Does CPAP and other overpressure breathing actually help against myocardial infarction and stroke?
CPAP ventilation, BIPAP and ASV are forms of device-related overpressure breathing, which are regarded as gold standards in the therapy of obstructive sleep apnea syndrome. Because these are purely symptomatic treatments, patients have to use their “crutches” daily until to the grave, if they want to reduce their nighttime breathing problems. Regular checks of their sleep, hygiene and technology go nessecarily hand in hand. No wonder many users give up at any time: After all, the causes do not change, and every night without “crutches” makes this aware again.
Devices for overpressure breathing quickly captured the cost-hit list of medical supplies and the trend is unbroken.
This article was written in response to an article by the german medical newspaper “Ärzte Zeitung”:
Schlafapnoe: Schützt Beatmung doch vor Herzinfarkt?
(Sleep apnea: Does respiratory ventilation prevent heart attacks? )
Scientific evidence for the various positive primary effects, the preventive effects against life-threatening diseases of the heart and brain are mainly derived from poorly potent studies, seemingly plausible explanations, manufacturer-financed documentation, as well as acclamations from experts and users. The implicit core statements of study results fulfill the criteria of a linear logic: If you breathe too little at night and do not supply your organs with sufficient oxygen, you must be close to the end!
Woe to him who rebukes!
Based on a clientele of several thousand patients and carried out with international participation, the recent studies relativize the previous assumptions. Investigations were conducted on 2717 patients from 89 centers in seven countries. In all, there was a sleep apnea syndrome and at the same time coronary heart disease, stroke or other cerebrovascular disease. It was found that the incidence of heart attacks, cerebral infarctions, heart failure, and deaths in those groups, which applied the pressure breathing apparatus, was not reduced but even increased.
By using a device for adaptive servo evacuation, which is mainly used in patients with Cheyne-Stokes breathing and is considered as a technical optimization of the PAP devices, the death rate increased significantly, even though the device drastically reduced the number of respiratory traps. Ulysses Magalang from the Wexner Medical Center, Columbus and Allan Pack from the Perelman School of Medicine in Philadelphia, among others, consider the components of the ventilation, i.a. the continuous positive airway pressure that the device generates as a possible cause. Also, the authors of the Jama study (2017), which is based on 7266 patients, could not detect a reduction in risk and death occurence in cardiovascular diseases, regardless of whether patients were provided with PAP devices or not.
Medical applications must primarily focus on the treatments of causes. Only in this way does the patient have the prospect of a healthy, independent life.
Continuous long-term symptomatic supply with devices (crutches) should not become the standard. Often their use has a spontaneous positive effect on the symptom. Negative changes that come along with it are usually introduced later and are not assigned to the primordial application. Long-term applications of “crutches” are never without consequences. At the very least, they cause compensatory changes of movement and function patterns. Neurophysiological changes affect the parasympathetic nervous system and organ activities.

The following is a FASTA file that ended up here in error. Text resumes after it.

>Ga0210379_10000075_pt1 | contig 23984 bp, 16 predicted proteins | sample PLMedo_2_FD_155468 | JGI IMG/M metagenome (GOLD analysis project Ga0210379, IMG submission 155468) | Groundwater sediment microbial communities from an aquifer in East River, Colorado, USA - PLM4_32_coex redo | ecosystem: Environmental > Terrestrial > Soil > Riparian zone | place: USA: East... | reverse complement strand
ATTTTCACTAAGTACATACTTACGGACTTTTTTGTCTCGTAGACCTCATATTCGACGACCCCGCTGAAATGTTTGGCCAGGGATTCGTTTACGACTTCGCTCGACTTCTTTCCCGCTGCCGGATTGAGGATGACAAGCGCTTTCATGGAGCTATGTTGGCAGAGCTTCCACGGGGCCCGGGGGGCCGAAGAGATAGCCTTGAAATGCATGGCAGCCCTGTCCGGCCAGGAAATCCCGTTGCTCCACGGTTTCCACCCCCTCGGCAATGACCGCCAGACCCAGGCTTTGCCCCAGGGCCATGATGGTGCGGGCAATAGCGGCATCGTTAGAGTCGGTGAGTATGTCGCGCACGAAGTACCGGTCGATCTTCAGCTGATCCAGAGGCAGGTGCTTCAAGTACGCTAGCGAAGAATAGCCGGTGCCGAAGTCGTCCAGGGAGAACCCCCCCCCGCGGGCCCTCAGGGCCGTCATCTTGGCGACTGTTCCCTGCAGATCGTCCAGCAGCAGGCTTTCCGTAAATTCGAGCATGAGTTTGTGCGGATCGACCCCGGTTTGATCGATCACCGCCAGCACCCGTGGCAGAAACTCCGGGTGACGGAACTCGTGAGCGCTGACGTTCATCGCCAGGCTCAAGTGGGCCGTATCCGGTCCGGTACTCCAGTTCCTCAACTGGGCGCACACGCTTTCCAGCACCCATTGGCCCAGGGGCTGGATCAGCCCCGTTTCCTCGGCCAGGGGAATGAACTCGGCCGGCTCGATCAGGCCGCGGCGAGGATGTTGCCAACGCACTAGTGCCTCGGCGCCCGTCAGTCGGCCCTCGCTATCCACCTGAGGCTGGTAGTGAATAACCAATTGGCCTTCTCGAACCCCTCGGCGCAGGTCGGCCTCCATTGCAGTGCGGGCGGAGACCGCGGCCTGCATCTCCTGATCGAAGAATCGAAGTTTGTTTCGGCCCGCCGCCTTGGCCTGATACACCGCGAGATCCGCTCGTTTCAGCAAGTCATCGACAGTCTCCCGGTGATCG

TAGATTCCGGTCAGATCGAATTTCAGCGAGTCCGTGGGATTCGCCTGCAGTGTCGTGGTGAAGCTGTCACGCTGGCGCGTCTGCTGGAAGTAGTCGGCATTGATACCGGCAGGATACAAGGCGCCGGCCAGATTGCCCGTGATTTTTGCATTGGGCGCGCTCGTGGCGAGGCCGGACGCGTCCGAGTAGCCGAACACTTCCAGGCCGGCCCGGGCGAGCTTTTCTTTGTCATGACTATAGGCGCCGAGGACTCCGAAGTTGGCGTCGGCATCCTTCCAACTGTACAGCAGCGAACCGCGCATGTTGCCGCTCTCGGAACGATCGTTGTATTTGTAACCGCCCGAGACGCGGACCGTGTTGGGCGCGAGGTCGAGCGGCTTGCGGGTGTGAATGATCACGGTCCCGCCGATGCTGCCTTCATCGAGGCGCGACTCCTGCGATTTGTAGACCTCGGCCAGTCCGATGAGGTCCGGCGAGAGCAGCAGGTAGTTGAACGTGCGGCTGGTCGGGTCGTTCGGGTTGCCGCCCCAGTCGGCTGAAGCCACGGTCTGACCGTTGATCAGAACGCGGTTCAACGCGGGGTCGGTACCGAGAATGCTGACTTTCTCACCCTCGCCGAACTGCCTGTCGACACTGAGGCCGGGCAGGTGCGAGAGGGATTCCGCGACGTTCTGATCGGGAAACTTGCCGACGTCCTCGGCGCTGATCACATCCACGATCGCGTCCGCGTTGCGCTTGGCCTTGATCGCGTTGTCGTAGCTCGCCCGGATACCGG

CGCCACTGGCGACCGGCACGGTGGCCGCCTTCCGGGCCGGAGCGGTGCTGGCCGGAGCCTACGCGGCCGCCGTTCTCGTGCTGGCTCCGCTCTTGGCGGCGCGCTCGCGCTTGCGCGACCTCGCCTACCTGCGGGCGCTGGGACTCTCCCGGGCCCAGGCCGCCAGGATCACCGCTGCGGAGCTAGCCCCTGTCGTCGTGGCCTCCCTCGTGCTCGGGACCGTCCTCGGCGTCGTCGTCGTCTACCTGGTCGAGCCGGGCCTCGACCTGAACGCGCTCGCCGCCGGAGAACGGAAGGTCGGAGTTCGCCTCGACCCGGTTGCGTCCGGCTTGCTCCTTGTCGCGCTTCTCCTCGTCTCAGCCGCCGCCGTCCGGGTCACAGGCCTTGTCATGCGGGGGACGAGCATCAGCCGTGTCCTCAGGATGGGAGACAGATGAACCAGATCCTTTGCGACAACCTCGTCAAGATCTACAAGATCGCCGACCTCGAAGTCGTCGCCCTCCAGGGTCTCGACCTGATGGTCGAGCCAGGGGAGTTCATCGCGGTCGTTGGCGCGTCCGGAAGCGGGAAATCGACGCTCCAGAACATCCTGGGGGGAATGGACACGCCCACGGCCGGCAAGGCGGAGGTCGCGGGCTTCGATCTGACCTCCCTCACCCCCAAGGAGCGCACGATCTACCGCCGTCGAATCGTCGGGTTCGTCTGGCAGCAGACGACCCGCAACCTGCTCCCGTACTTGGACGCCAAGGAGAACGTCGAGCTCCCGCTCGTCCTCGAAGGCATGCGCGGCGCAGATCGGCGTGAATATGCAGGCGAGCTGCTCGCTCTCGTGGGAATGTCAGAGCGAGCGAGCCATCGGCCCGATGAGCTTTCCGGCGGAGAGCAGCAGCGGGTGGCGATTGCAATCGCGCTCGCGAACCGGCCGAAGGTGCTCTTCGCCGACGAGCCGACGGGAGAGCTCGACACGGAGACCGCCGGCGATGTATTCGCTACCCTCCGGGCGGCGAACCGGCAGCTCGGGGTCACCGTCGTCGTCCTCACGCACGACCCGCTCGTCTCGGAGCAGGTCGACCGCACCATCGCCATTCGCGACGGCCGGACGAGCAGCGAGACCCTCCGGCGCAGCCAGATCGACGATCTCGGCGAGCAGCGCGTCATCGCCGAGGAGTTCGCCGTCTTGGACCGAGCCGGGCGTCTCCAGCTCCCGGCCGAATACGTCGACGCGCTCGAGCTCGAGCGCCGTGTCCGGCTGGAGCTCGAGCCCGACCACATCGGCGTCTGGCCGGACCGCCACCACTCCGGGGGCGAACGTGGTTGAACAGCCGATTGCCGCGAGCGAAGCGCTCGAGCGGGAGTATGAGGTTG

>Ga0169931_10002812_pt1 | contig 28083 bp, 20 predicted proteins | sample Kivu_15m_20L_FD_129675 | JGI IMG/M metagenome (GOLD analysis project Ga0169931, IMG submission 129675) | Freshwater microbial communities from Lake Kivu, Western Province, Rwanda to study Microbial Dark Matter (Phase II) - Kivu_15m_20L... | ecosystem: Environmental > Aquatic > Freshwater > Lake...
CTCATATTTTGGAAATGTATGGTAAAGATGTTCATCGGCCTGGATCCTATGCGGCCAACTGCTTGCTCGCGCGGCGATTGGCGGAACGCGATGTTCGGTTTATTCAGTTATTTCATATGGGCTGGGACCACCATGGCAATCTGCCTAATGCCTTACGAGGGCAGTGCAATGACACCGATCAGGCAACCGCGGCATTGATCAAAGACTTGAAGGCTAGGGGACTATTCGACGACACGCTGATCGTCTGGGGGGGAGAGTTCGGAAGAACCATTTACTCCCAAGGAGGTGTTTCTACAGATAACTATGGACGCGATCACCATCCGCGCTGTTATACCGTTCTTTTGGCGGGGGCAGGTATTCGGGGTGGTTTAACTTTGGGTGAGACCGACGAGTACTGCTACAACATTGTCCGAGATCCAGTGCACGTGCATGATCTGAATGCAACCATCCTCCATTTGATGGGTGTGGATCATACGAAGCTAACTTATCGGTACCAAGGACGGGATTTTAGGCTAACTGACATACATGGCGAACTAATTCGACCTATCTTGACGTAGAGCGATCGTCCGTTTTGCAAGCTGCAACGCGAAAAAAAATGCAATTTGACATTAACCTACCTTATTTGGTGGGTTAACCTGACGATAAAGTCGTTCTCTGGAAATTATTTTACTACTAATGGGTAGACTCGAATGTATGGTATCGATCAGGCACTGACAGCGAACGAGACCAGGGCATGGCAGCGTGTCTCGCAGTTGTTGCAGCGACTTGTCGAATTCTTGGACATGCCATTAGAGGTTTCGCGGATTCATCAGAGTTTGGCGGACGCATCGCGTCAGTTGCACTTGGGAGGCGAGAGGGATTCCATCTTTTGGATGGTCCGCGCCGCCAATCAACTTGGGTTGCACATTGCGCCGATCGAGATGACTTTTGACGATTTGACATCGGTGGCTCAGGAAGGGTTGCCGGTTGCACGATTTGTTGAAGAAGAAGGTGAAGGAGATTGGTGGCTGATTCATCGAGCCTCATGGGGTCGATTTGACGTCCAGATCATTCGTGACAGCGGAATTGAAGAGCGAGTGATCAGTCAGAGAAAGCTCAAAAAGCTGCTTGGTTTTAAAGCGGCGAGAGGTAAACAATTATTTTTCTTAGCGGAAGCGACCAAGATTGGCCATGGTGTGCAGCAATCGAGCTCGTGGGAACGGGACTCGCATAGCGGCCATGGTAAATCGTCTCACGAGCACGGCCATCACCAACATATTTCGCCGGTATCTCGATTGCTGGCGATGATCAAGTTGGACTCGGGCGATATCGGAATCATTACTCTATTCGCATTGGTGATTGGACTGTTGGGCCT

This and more are the consequences of long-term pressure breathing. However, the authors do not want to question their application in principle. If it is important to optimize night-time breathing spontaneously, PAP methods are recommended. Previously or in parallel, however, additional procedures should be taken which also address the cause of the existing breathing problem. Thus, a lifelong and possibly negative device dependency may be avoided. In obstructive sleep apnea, tissue and muscles in the mouth and throat are relaxed. They constrict and obstruct the airways. Therefore, it is obvious to correct these underlying problems. As a rule, this can not be done surgically, but only by training of muscles and developing physiological patterns of movement and functions.
In the treatment of the widespread disease no. 1 – back pain, the importance of musculature and function has long been recognized. In the past, spinal column problems were mostly treated by supports and immobilization in order to reduce supposedly harmful movements. Later, surgical operations followed in different techniques. For a few years now, however, the much more successful training methods for back pain have become the “state of art”. The patients are being mobilized. Muscles and posture are being trained to stabilize the back.
Whoever lends us crutches does not help us, but who teaches us to walk.
For problems in the mouth, throat and breathing the treatment is still reduced to the approaches:
Crutches, supports and cutting.
In most cases, training is not on the agenda, although the mouth, throat, face, and head have as many muscles and the finest muscle chain functions as there is nowhere else in the human body. If functional and muscular deviations disrupt this fine-tuned system, a neurophysiological training is required for correction.
The evil at the root only can be combated in this way. The causes of narrowed or obstructed airways are to be treated with corrective exercises. As with the example of the back, consistent training is required.
Face Former Therapy
For example, with FaceFormer Therapy, an easy-to-perform but complex exercise program is available to the practitioner and the patient. It aims at treating the causes of snoring and sleep apnea. Slackened muscles are trained, incorrect movement patterns and malfunctions are corrected.
Dr. Klaus und Sabine Berndsen